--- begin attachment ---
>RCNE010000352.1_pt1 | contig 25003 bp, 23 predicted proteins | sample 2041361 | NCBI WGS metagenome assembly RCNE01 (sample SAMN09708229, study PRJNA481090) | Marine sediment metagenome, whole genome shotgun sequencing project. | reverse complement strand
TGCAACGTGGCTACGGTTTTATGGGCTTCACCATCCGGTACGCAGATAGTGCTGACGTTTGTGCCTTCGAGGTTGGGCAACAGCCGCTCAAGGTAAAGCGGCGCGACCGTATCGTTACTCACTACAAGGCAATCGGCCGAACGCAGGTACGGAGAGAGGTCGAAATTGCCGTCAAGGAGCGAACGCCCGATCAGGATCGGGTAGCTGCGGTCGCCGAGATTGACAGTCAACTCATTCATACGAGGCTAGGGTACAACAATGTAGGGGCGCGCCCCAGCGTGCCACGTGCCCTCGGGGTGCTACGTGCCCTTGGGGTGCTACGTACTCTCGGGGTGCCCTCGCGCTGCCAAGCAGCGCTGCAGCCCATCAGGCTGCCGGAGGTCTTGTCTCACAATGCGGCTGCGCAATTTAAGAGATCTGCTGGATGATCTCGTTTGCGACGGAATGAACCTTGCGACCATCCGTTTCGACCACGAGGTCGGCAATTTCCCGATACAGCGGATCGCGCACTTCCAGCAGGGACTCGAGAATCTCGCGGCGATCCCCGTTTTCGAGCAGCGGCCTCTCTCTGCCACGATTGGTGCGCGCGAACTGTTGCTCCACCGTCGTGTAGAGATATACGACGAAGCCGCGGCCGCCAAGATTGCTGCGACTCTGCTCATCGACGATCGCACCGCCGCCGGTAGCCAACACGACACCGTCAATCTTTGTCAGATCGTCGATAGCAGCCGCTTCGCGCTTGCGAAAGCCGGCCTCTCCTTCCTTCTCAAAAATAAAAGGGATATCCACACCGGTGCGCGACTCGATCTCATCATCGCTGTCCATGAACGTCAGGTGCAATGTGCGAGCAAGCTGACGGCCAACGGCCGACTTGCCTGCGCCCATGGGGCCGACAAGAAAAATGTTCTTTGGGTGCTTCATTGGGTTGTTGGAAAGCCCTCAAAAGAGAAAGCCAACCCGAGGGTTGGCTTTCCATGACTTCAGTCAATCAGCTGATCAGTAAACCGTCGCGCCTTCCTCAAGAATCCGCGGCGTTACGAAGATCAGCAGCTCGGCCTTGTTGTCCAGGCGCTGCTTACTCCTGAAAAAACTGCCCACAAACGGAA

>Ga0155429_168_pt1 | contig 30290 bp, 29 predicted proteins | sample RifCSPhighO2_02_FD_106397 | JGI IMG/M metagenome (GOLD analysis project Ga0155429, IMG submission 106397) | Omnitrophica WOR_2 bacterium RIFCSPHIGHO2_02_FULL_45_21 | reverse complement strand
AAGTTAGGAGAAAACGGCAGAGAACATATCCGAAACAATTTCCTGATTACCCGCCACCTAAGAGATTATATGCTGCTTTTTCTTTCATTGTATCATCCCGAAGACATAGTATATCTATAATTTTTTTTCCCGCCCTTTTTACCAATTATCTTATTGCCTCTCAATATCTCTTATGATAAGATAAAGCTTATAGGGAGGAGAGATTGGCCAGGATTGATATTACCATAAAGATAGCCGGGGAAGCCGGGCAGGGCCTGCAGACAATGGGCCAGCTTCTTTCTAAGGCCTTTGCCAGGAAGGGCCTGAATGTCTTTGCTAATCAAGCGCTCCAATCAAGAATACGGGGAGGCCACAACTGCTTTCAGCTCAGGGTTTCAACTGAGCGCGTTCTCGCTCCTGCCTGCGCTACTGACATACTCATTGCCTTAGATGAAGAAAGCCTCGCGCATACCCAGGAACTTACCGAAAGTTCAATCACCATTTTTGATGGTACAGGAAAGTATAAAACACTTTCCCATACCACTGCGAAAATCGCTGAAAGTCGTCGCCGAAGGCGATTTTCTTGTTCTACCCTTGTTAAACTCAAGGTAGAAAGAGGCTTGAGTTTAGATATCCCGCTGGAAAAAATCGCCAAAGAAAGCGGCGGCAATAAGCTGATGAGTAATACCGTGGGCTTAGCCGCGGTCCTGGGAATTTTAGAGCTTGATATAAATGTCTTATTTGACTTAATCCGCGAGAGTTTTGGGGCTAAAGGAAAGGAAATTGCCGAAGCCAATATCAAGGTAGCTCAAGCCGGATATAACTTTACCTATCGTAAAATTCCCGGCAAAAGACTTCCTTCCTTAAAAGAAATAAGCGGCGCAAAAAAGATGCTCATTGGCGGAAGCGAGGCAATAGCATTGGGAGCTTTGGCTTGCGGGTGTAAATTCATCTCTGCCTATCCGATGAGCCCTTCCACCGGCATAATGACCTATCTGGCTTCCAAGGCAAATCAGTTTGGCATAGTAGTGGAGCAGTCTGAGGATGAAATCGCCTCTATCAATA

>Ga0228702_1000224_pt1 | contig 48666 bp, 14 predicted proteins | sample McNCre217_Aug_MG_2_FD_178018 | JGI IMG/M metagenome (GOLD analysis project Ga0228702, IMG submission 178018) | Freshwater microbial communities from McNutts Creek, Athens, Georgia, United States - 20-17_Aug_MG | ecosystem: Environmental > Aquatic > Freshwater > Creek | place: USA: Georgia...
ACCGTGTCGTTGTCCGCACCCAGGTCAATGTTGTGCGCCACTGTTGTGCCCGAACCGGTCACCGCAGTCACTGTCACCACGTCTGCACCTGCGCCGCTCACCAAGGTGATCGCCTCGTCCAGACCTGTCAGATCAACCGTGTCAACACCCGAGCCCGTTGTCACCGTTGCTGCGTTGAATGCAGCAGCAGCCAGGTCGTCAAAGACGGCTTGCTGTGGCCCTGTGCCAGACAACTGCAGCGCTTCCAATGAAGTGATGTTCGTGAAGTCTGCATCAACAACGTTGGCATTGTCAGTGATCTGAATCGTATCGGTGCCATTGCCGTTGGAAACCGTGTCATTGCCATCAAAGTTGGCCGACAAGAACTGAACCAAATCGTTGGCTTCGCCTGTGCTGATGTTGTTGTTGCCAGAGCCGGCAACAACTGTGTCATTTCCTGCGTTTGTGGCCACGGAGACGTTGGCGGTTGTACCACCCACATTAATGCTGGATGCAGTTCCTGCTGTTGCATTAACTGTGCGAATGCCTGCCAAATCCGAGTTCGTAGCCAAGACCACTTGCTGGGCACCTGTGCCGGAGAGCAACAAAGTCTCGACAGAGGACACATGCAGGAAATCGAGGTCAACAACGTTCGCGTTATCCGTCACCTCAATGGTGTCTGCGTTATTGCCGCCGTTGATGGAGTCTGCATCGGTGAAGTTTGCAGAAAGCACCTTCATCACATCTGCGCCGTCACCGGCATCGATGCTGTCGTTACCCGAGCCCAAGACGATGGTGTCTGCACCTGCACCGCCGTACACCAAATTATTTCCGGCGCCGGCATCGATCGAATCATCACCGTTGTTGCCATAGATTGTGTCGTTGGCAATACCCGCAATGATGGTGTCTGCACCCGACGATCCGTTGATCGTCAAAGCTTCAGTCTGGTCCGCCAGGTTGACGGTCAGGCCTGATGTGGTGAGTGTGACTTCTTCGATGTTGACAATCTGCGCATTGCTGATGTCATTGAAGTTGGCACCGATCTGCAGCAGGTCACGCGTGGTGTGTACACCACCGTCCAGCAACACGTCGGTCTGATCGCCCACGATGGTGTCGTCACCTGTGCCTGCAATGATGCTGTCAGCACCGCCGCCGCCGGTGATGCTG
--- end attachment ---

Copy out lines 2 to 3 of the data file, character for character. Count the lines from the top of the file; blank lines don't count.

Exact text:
TGCAACGTGGCTACGGTTTTATGGGCTTCACCATCCGGTACGCAGATAGTGCTGACGTTTGTGCCTTCGAGGTTGGGCAACAGCCGCTCAAGGTAAAGCGGCGCGACCGTATCGTTACTCACTACAAGGCAATCGGCCGAACGCAGGTACGGAGAGAGGTCGAAATTGCCGTCAAGGAGCGAACGCCCGATCAGGATCGGGTAGCTGCGGTCGCCGAGATTGACAGTCAACTCATTCATACGAGGCTAGGGTACAACAATGTAGGGGCGCGCCCCAGCGTGCCACGTGCCCTCGGGGTGCTACGTGCCCTTGGGGTGCTACGTACTCTCGGGGTGCCCTCGCGCTGCCAAGCAGCGCTGCAGCCCATCAGGCTGCCGGAGGTCTTGTCTCACAATGCGGCTGCGCAATTTAAGAGATCTGCTGGATGATCTCGTTTGCGACGGAATGAACCTTGCGACCATCCGTTTCGACCACGAGGTCGGCAATTTCCCGATACAGCGGATCGCGCACTTCCAGCAGGGACTCGAGAATCTCGCGGCGATCCCCGTTTTCGAGCAGCGGCCTCTCTCTGCCACGATTGGTGCGCGCGAACTGTTGCTCCACCGTCGTGTAGAGATATACGACGAAGCCGCGGCCGCCAAGATTGCTGCGACTCTGCTCATCGACGATCGCACCGCCGCCGGTAGCCAACACGACACCGTCAATCTTTGTCAGATCGTCGATAGCAGCCGCTTCGCGCTTGCGAAAGCCGGCCTCTCCTTCCTTCTCAAAAATAAAAGGGATATCCACACCGGTGCGCGACTCGATCTCATCATCGCTGTCCATGAACGTCAGGTGCAATGTGCGAGCAAGCTGACGGCCAACGGCCGACTTGCCTGCGCCCATGGGGCCGACAAGAAAAATGTTCTTTGGGTGCTTCATTGGGTTGTTGGAAAGCCCTCAAAAGAGAAAGCCAACCCGAGGGTTGGCTTTCCATGACTTCAGTCAATCAGCTGATCAGTAAACCGTCGCGCCTTCCTCAAGAATCCGCGGCGTTACGAAGATCAGCAGCTCGGCCTTGTTGTCCAGGCGCTGCTTACTCCTGAAAAAACTGCCCACAAACGGAA

>Ga0155429_168_pt1 | contig 30290 bp, 29 predicted proteins | sample RifCSPhighO2_02_FD_106397 | JGI IMG/M metagenome (GOLD analysis project Ga0155429, IMG submission 106397) | Omnitrophica WOR_2 bacterium RIFCSPHIGHO2_02_FULL_45_21 | reverse complement strand